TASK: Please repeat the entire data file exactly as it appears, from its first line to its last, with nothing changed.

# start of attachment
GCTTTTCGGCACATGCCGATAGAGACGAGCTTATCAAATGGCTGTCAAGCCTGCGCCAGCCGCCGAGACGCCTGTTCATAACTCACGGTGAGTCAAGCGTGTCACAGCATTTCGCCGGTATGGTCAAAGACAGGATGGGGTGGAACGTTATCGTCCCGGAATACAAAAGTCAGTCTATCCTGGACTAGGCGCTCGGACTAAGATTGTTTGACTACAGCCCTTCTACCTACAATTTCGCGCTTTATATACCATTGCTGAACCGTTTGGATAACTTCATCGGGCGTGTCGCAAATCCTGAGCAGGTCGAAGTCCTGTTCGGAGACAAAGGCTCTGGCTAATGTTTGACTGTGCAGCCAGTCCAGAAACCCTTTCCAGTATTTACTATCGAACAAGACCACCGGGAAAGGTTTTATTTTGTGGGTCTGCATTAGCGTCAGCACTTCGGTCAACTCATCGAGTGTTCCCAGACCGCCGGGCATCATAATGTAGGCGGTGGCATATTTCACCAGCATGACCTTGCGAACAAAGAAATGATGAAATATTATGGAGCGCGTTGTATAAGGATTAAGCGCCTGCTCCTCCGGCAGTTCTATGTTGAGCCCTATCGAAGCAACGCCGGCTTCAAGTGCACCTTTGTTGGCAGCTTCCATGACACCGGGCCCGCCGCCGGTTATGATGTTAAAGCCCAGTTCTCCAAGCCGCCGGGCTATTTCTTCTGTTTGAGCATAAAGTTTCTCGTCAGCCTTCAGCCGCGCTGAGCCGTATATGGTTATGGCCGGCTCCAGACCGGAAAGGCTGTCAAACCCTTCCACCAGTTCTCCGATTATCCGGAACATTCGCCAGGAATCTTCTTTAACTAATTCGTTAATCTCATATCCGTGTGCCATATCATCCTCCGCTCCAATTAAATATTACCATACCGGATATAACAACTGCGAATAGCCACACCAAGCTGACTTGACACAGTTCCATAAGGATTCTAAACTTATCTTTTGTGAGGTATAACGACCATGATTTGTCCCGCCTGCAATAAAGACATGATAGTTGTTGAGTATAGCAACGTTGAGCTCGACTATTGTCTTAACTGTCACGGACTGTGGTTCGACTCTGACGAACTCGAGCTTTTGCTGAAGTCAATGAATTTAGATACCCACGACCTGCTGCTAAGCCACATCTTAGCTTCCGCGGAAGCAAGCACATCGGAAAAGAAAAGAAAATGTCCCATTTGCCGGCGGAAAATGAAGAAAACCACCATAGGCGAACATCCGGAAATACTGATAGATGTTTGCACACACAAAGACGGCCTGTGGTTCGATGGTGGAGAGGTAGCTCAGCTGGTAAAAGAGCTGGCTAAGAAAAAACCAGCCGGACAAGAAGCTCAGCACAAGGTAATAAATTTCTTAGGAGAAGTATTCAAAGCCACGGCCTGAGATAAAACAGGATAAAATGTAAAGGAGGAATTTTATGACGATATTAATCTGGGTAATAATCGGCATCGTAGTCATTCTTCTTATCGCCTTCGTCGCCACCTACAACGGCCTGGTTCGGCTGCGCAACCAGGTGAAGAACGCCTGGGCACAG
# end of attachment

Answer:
GCTTTTCGGCACATGCCGATAGAGACGAGCTTATCAAATGGCTGTCAAGCCTGCGCCAGCCGCCGAGACGCCTGTTCATAACTCACGGTGAGTCAAGCGTGTCACAGCATTTCGCCGGTATGGTCAAAGACAGGATGGGGTGGAACGTTATCGTCCCGGAATACAAAAGTCAGTCTATCCTGGACTAGGCGCTCGGACTAAGATTGTTTGACTACAGCCCTTCTACCTACAATTTCGCGCTTTATATACCATTGCTGAACCGTTTGGATAACTTCATCGGGCGTGTCGCAAATCCTGAGCAGGTCGAAGTCCTGTTCGGAGACAAAGGCTCTGGCTAATGTTTGACTGTGCAGCCAGTCCAGAAACCCTTTCCAGTATTTACTATCGAACAAGACCACCGGGAAAGGTTTTATTTTGTGGGTCTGCATTAGCGTCAGCACTTCGGTCAACTCATCGAGTGTTCCCAGACCGCCGGGCATCATAATGTAGGCGGTGGCATATTTCACCAGCATGACCTTGCGAACAAAGAAATGATGAAATATTATGGAGCGCGTTGTATAAGGATTAAGCGCCTGCTCCTCCGGCAGTTCTATGTTGAGCCCTATCGAAGCAACGCCGGCTTCAAGTGCACCTTTGTTGGCAGCTTCCATGACACCGGGCCCGCCGCCGGTTATGATGTTAAAGCCCAGTTCTCCAAGCCGCCGGGCTATTTCTTCTGTTTGAGCATAAAGTTTCTCGTCAGCCTTCAGCCGCGCTGAGCCGTATATGGTTATGGCCGGCTCCAGACCGGAAAGGCTGTCAAACCCTTCCACCAGTTCTCCGATTATCCGGAACATTCGCCAGGAATCTTCTTTAACTAATTCGTTAATCTCATATCCGTGTGCCATATCATCCTCCGCTCCAATTAAATATTACCATACCGGATATAACAACTGCGAATAGCCACACCAAGCTGACTTGACACAGTTCCATAAGGATTCTAAACTTATCTTTTGTGAGGTATAACGACCATGATTTGTCCCGCCTGCAATAAAGACATGATAGTTGTTGAGTATAGCAACGTTGAGCTCGACTATTGTCTTAACTGTCACGGACTGTGGTTCGACTCTGACGAACTCGAGCTTTTGCTGAAGTCAATGAATTTAGATACCCACGACCTGCTGCTAAGCCACATCTTAGCTTCCGCGGAAGCAAGCACATCGGAAAAGAAAAGAAAATGTCCCATTTGCCGGCGGAAAATGAAGAAAACCACCATAGGCGAACATCCGGAAATACTGATAGATGTTTGCACACACAAAGACGGCCTGTGGTTCGATGGTGGAGAGGTAGCTCAGCTGGTAAAAGAGCTGGCTAAGAAAAAACCAGCCGGACAAGAAGCTCAGCACAAGGTAATAAATTTCTTAGGAGAAGTATTCAAAGCCACGGCCTGAGATAAAACAGGATAAAATGTAAAGGAGGAATTTTATGACGATATTAATCTGGGTAATAATCGGCATCGTAGTCATTCTTCTTATCGCCTTCGTCGCCACCTACAACGGCCTGGTTCGGCTGCGCAACCAGGTGAAGAACGCCTGGGCACAG